by Bob Imhof
Born in Little Egg Harbor, New Jersey on April 18, 1768 or according to Memoirs – Autobiographies of Wealthy Philadelphia Citizens published in 1846, Mr. Ridgway was born in Monmouth County, New Jersey on March 15, 1767.
- Son of John and Phoebe Bellangee Ridgway and youngest of five children. John was a farmer and known as “Gentleman John”
- Original American Ridgway family arrived in Pennsylvania prior to William Penn and lived in Bristol, Bucks County and were members of the Society of Friends (Quakers). Jacob Ridgway was the youngest great grandson of the pioneer Ridgway family. The family name was originally spelled “Ridgeway”.
- John Ridgway died in 1774 when Jacob was six years old and upon the death of his mother he moved to Philadelphia to live with his eldest sister whose husband had been chosen as his guardian.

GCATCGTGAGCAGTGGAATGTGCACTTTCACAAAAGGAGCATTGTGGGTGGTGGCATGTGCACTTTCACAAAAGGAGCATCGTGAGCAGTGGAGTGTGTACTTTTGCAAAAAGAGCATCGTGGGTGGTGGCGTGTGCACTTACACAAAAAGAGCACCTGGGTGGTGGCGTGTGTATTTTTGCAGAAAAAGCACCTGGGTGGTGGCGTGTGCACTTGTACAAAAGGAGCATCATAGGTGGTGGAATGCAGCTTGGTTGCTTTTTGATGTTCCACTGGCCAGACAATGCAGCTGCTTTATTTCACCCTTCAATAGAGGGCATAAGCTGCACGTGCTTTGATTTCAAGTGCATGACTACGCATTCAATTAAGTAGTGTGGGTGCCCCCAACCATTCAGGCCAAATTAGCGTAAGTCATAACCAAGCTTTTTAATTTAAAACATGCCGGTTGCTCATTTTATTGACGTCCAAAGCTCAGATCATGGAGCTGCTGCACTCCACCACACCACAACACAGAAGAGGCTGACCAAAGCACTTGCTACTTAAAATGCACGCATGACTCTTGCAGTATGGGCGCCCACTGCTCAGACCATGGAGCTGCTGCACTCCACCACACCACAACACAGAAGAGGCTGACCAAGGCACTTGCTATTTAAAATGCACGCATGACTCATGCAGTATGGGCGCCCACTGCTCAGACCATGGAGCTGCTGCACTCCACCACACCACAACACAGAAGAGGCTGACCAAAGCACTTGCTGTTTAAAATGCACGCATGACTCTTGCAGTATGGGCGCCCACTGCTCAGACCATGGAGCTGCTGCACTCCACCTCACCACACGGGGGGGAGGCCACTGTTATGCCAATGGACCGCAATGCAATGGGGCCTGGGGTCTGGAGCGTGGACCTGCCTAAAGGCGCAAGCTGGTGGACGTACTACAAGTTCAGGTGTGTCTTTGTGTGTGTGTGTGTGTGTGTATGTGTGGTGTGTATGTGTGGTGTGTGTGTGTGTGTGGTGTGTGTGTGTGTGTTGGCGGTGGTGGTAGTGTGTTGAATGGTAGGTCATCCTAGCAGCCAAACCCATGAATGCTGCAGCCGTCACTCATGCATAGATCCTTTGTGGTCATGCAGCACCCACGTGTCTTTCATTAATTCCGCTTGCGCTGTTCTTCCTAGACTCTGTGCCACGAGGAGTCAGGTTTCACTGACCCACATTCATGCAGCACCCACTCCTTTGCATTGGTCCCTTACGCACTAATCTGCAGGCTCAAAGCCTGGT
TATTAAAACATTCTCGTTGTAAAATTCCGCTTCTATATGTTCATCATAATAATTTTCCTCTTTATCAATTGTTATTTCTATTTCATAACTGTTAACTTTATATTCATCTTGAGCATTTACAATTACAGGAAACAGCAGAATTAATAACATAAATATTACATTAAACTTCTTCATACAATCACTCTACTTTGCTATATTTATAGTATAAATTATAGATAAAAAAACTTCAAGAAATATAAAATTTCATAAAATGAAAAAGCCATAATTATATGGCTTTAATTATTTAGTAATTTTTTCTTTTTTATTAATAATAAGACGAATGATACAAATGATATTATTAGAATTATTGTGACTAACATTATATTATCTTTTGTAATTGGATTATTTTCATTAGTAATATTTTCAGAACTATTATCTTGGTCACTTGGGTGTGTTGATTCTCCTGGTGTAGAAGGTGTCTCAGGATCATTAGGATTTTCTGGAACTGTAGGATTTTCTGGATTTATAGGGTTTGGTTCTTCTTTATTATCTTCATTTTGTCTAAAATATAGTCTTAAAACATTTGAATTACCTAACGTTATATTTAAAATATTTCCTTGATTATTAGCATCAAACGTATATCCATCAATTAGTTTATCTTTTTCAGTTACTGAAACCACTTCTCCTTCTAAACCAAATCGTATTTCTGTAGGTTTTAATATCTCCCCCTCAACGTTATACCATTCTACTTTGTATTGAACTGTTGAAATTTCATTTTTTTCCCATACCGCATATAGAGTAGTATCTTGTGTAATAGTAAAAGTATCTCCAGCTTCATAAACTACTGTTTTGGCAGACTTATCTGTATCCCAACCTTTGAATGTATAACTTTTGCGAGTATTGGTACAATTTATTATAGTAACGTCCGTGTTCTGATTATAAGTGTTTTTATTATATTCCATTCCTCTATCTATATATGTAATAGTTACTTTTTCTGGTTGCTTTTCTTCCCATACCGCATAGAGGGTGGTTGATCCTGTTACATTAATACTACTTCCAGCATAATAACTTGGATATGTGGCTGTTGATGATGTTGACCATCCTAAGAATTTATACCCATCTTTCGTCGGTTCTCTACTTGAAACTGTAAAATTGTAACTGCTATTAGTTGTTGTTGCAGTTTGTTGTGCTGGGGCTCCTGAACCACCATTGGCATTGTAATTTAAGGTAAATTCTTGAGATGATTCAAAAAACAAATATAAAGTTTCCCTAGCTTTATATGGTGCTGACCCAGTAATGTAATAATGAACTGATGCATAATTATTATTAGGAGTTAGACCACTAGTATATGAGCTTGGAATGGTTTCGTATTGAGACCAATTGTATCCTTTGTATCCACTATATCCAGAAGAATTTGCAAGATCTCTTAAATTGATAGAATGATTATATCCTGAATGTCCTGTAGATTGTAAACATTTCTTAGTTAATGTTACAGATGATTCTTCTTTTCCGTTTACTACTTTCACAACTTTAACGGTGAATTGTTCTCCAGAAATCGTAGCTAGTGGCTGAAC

- Version #2 John Ridgway died in 1774 when Jacob was six years old and upon the death of his mother he moved to Philadelphia to live with his oldest brother John, only nineteen years of age.
- Jacob’s first mercantile career began in the dry goods house of Thomas Shaw and Shaw’s son.
- In 1794 at age 26 he left the employ of the Shaw’s and went into partnership with his brother-in-law James Smith in a grocery store on Water Street.
- The shipping business was of great interest to Mr. Ridgway and in partnership with James Smith the firm of Smith & Ridgway was created. This partnership was very successful but problems between England and France caused their ships to be seized.